A few weeks back, I asked people to tell me how they were saving money and why. As an incentive, we gave away a Container store box filled with $100 worth of items from the retailer.
More than 50 people responded, and while we picked our prize winner randomly, Jamie Wilkerson's reason for saving was typical of many that we got: a life-changing event. In Wilkerson's case, it was marriage and a job layoff.
Wilkerson, an accountant, and her fiancée were already evaluating their joint financial plan when, two months before the wedding, he lost his job at Sprint.
They became serious about cutting costs and switched providers for their phone, cable and Internet service. The moves saved them a couple of hundred dollars. She joined a coupon circle to save more at the grocery store. And she tried to simply buy less and think more carefully about purchases.
"It was like the worst possible timing," said Wilkerson, 30. "When I was sending in our wedding announcement to the newspaper, I wanted to say, 'You can view the groom's résumé at. ...' "
Robby Wilkerson found a job four months later, just as his severance pay from his old job ran out. But Jamie Wilkerson says frugality has taken hold of the Cary couple, and they continue to look for ways to save money.
The messages from others were similar. Newborns, early retirement, layoffs or less pay, divorce and college costs were the incentives for many. Elizabeth O'Brien of Raleigh said the country's financial problems were behind her family's belt tightening even though they had not been directly affected.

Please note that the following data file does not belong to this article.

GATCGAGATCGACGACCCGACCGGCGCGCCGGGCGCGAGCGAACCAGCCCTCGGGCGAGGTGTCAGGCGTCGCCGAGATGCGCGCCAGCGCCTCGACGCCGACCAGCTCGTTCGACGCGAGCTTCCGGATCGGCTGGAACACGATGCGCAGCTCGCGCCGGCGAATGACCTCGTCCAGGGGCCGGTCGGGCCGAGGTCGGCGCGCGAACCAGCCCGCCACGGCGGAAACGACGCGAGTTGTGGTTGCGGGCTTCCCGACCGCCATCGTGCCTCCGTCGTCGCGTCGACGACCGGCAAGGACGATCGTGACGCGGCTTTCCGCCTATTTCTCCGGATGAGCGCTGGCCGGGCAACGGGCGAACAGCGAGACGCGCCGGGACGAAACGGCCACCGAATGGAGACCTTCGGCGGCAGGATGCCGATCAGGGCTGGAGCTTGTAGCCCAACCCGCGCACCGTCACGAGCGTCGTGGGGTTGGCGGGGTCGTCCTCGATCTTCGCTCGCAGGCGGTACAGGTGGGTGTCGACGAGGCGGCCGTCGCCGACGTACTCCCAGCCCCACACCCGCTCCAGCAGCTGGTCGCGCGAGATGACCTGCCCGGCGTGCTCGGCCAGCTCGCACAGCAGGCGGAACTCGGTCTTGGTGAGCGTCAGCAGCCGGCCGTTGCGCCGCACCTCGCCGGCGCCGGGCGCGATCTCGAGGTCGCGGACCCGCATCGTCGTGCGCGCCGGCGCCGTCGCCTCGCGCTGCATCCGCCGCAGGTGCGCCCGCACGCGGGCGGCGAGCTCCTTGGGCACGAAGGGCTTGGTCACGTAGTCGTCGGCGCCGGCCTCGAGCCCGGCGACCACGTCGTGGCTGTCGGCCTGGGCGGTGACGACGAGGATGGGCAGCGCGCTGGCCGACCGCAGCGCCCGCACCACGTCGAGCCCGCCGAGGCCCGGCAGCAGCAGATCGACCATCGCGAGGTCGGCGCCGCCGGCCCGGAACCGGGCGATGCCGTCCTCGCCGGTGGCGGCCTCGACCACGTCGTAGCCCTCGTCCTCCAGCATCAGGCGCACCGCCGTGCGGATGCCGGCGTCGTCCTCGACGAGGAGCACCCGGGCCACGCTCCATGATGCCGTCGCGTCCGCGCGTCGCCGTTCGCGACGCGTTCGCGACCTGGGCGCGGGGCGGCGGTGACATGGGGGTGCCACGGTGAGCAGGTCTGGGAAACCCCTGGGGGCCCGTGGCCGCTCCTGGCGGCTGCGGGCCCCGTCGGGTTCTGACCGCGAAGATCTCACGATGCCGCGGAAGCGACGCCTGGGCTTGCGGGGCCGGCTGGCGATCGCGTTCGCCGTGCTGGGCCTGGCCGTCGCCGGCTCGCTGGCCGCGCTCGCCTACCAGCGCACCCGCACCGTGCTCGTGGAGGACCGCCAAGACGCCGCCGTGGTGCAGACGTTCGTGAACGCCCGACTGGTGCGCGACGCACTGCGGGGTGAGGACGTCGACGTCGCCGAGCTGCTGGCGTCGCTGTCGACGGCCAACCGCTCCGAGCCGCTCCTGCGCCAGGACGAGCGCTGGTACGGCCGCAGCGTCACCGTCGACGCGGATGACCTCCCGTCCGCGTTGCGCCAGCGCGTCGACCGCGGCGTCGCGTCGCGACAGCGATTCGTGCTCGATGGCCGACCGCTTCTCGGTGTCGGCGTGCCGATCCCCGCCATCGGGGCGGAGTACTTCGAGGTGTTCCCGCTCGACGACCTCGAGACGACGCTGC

The O'Briens eat at home more and decided to teach their children to play tennis rather than pay for lessons.
There were big cost-saving measures - cancel the house cleaning service, cut the cable - and smaller ones. Most folks are coupon clippers. Many are consignment shoppers and yard sale divas.
Everyone said they are slowly building savings and getting out of debt. And while many said their efforts are a work in progress, everyone seemed committed to keeping it up.
Jill Hughes of Cary says saving money is too much fun to stop: "I love seeing what I've saved. ... I love dressing my daughter in a perfectly adorable outfit that cost me $4 secondhand."
Staff writer Sue Stock contributed
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